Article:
Published: 04 October, 2016
The end of September saw further falls in footfall according to Springboard
Despite the pay weekend and the turn in the weather to encourage the new season trends, footfall tumbled last week with an annual decline of 3.4 per cent across the Springboard Index (a weighted average of high street, retail park and shopping centre footfall). However, this is not as dramatic as at first glance when viewed in context; footfall actually increased against the previous week by +1.9 per cent and more interestingly, the numbers follow on from the footfall results for the same week in 2015 that saw an above average annual increase (for 2015) of +2.6 per cent, which was reflected across all indices.
Both retail park and shopping centre performances fell against last year with results of 0.4 per cent and 2.8 per cent respectively in contrast to a rise of +3.0 per cent in retail parks in 2015 and a flat result for shopping centres. Regionally, Wales saw the best performance for last week with increases in both high street and retail park figures by +0.4 per cent and +4.9 per cent respectively and despite a drop of 6.7 per cent in shopping centre numbers finished with a drop of just 0.5 per cent overall. Wales was the only increase in high street numbers which saw an overall drop of 4.8 per cent annually (in contrast to the +3.7 per cent rise in 2015) with the south of the country taking the brunt of the decline - Greater London 6.9 per cent, South East 8.3 per cent and South West -4.4 per cent.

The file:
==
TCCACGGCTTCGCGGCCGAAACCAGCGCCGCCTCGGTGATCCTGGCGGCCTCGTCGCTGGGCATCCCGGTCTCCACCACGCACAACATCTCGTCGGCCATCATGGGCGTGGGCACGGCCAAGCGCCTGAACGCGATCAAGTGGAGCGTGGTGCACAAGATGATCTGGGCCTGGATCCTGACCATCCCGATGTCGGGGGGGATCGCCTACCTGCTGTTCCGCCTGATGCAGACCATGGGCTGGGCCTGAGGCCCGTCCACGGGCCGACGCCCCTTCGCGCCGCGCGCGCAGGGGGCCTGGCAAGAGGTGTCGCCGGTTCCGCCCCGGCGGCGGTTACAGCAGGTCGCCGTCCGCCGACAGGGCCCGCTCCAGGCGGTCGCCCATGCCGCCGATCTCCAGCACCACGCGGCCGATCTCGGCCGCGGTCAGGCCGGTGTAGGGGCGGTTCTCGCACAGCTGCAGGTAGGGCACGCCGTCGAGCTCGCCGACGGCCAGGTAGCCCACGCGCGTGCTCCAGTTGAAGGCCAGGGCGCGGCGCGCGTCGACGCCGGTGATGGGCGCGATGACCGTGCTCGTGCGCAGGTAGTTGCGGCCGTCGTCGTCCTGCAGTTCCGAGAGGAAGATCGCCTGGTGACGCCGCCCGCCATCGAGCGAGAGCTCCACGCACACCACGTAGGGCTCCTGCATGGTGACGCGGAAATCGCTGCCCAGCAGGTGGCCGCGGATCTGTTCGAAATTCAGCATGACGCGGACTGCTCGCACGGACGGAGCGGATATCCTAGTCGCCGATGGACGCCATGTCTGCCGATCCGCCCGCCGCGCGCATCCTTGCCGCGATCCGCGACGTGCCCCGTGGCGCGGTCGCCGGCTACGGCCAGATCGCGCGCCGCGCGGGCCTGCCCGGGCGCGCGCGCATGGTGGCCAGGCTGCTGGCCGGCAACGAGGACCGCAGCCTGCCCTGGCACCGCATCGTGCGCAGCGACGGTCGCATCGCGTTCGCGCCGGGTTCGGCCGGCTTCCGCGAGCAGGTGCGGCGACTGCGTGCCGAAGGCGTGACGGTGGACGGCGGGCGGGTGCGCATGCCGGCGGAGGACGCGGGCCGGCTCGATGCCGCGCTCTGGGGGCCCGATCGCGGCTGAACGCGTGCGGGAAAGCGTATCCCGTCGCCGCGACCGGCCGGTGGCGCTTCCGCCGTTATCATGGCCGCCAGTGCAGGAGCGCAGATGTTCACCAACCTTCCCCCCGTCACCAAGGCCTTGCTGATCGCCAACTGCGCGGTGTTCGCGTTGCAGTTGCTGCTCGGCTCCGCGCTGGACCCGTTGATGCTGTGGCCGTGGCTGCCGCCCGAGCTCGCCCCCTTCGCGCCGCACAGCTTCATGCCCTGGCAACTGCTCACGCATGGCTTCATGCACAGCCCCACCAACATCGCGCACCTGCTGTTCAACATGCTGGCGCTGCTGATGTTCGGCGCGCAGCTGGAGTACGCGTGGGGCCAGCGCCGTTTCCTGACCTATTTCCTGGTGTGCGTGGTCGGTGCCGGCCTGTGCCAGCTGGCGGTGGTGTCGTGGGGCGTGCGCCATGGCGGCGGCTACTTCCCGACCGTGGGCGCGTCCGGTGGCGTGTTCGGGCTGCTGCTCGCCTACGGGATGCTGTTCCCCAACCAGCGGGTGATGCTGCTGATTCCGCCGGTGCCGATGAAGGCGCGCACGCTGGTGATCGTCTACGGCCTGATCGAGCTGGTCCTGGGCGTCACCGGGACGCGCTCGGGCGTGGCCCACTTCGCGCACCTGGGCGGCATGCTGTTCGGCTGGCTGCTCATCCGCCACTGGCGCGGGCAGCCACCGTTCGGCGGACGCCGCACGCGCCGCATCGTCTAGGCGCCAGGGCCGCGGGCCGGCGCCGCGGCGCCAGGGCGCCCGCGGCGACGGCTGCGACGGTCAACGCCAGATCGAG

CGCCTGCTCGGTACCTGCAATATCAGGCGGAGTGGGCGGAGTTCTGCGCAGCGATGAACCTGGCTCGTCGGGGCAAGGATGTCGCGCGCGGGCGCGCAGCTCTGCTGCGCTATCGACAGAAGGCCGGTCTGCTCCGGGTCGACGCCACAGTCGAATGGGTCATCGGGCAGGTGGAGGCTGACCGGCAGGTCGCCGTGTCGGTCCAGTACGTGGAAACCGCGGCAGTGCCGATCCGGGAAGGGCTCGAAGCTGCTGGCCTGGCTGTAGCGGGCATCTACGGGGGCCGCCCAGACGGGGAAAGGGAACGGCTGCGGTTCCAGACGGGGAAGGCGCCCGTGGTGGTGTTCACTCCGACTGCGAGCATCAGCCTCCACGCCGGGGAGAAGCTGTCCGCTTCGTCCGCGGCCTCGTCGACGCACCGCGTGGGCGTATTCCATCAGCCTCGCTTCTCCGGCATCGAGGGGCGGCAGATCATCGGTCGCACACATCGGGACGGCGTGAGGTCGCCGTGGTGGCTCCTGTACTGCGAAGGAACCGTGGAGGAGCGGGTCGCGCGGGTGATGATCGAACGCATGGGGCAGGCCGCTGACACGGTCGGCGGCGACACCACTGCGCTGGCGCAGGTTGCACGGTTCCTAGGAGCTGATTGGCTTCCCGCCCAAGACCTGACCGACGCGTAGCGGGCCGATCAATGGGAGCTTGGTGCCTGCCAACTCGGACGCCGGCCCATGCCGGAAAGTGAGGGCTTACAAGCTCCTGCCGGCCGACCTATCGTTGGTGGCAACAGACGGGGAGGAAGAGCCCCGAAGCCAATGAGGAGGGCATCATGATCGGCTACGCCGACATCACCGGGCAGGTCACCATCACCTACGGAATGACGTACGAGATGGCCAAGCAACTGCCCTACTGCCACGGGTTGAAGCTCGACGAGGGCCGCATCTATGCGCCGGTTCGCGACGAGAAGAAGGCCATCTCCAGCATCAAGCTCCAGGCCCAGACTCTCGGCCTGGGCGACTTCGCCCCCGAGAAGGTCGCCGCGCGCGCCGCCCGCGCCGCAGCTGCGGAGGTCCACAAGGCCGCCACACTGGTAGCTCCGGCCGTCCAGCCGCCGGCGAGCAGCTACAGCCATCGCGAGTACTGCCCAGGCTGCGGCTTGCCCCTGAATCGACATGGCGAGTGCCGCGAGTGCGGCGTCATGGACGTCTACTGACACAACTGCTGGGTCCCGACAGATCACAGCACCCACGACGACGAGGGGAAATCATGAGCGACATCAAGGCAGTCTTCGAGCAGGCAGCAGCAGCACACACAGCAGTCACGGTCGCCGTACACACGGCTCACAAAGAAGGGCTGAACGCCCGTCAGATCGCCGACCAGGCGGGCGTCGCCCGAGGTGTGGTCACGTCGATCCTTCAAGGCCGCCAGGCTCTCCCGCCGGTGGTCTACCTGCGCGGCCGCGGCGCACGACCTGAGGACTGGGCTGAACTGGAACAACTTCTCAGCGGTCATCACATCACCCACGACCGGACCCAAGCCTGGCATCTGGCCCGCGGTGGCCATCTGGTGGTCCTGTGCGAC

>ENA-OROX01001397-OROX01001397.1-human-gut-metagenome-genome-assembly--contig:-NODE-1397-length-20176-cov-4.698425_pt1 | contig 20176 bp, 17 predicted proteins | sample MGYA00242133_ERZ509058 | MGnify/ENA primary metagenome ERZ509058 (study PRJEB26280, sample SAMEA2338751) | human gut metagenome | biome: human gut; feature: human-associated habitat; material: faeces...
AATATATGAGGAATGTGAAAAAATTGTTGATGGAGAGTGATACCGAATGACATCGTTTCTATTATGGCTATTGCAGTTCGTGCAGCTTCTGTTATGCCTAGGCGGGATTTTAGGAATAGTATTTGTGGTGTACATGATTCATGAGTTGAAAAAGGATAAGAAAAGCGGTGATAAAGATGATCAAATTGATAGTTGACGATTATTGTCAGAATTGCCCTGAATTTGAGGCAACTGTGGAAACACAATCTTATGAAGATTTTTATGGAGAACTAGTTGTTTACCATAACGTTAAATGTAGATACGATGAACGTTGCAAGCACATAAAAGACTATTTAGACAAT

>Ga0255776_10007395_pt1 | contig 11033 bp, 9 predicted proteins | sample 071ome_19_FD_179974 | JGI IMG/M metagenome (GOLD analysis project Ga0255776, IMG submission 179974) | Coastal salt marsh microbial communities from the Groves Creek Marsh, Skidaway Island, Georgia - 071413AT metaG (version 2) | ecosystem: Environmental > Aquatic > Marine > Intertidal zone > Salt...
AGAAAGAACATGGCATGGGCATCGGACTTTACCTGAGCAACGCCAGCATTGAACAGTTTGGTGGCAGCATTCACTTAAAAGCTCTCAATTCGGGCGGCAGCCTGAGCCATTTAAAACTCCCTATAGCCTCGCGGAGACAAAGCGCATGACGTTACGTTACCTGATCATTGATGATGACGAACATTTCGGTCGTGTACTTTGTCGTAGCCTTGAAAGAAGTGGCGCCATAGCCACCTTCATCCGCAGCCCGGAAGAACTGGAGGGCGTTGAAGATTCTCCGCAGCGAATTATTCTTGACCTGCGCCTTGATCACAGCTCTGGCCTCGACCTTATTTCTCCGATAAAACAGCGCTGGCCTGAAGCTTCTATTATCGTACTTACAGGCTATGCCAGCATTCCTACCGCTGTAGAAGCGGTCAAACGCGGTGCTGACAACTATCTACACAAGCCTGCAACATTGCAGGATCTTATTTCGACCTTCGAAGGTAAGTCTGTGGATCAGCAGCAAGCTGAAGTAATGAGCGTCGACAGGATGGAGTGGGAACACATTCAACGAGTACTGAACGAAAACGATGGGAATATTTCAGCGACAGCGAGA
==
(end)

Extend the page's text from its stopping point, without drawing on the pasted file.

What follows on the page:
The levelling of performance in relation to last year has gradually had an effect on the year to date figures, which, for much of the year has been adrift in comparison to the same period last year by about -1.0 per cent across each indices. Only retail park numbers are noticeably changed across the year with a year to date increase of +1.1 per cent in comparison to a +2.3 per cent ytd in 2015, whilst high street numbers are just 0.1 per cent different (1.6 per cent in 2015 and 1.5 per cent in 2016) with shopping centres the same at 1.8 per cent.